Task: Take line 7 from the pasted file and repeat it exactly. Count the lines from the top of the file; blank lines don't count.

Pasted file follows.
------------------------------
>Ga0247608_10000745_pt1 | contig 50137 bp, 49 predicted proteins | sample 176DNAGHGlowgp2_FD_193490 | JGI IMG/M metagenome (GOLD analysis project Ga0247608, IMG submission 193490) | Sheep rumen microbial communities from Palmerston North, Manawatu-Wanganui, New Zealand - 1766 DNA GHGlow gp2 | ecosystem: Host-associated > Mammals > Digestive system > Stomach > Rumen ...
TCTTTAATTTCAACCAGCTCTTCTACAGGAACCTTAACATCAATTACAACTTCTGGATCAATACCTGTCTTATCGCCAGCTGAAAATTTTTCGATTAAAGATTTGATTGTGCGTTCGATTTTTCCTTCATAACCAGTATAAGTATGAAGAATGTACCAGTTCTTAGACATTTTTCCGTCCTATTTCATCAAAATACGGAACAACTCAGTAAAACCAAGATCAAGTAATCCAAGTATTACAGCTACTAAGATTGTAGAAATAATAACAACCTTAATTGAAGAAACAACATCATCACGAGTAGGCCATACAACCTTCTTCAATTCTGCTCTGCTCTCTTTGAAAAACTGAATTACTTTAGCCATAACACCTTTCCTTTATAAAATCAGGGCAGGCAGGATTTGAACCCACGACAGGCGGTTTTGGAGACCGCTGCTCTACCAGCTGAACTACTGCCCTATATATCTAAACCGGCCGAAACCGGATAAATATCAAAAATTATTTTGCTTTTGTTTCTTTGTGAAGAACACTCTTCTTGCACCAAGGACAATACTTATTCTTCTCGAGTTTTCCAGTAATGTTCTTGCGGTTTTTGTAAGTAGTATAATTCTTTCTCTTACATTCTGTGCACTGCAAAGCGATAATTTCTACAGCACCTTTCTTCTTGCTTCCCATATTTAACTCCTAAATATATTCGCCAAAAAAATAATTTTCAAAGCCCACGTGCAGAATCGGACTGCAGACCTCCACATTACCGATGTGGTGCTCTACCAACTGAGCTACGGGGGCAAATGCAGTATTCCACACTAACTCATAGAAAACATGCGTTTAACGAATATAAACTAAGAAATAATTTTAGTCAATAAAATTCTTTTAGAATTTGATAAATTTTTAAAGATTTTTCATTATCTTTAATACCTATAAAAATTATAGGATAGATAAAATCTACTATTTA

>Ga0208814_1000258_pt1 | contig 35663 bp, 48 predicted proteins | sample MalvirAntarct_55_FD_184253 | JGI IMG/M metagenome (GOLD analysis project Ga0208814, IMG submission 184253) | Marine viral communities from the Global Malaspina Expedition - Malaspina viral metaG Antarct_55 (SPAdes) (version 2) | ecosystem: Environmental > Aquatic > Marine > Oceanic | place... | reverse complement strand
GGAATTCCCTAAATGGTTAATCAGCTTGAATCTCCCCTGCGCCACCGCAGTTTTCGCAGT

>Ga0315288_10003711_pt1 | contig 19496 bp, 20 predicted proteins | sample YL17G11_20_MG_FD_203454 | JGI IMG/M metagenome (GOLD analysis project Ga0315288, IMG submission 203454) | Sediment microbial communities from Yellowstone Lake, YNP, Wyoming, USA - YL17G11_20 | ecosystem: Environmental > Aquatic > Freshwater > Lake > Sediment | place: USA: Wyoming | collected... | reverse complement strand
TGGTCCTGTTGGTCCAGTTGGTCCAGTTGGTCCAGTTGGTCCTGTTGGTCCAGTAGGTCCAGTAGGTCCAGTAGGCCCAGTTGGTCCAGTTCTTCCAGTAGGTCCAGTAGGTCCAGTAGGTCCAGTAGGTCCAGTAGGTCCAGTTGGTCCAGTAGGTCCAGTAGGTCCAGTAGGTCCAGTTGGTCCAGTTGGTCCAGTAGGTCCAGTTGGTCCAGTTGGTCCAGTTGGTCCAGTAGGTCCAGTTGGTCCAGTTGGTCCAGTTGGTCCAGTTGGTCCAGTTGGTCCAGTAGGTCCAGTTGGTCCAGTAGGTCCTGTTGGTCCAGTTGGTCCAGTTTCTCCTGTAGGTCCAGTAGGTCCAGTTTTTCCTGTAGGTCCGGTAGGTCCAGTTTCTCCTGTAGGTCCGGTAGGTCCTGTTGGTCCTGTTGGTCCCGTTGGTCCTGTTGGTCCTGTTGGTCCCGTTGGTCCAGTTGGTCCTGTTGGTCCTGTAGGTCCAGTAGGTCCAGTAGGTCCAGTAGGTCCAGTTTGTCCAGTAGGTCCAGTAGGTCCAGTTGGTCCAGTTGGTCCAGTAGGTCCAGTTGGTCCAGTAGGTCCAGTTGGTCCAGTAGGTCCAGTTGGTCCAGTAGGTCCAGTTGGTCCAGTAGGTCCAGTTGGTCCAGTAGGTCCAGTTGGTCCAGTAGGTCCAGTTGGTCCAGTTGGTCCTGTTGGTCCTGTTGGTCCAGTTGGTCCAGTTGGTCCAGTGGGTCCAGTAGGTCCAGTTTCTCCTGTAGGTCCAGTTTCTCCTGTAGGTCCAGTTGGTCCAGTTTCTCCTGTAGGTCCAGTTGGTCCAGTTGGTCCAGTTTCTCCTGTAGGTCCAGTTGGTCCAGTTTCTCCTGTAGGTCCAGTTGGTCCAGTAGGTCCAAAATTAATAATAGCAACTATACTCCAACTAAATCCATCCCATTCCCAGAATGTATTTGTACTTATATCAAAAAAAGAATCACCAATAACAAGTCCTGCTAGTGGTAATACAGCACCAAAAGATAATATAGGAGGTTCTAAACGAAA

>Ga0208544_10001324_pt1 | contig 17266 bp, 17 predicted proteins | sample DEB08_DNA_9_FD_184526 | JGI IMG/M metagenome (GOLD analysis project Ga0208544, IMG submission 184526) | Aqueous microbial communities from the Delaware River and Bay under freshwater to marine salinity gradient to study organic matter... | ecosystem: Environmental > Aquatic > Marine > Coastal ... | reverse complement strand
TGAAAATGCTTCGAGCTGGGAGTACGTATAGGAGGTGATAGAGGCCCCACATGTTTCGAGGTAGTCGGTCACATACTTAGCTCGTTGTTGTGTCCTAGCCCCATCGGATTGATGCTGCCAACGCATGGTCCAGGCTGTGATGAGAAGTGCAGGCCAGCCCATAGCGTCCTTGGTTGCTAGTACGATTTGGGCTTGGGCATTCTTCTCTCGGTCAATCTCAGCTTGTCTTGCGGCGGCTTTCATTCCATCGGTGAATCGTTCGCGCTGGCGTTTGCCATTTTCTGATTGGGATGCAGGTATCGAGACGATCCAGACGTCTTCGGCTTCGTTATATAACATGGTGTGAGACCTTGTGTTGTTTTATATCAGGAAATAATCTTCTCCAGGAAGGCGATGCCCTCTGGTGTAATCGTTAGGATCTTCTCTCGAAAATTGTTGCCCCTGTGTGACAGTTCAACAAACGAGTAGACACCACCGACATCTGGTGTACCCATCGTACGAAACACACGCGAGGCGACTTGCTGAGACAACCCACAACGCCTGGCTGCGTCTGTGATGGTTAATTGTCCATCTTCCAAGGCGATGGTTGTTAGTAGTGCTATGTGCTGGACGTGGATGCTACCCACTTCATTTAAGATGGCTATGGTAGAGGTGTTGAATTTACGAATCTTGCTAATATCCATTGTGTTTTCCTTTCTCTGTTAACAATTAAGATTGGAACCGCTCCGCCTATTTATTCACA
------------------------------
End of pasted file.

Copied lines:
>Ga0208544_10001324_pt1 | contig 17266 bp, 17 predicted proteins | sample DEB08_DNA_9_FD_184526 | JGI IMG/M metagenome (GOLD analysis project Ga0208544, IMG submission 184526) | Aqueous microbial communities from the Delaware River and Bay under freshwater to marine salinity gradient to study organic matter... | ecosystem: Environmental > Aquatic > Marine > Coastal ... | reverse complement strand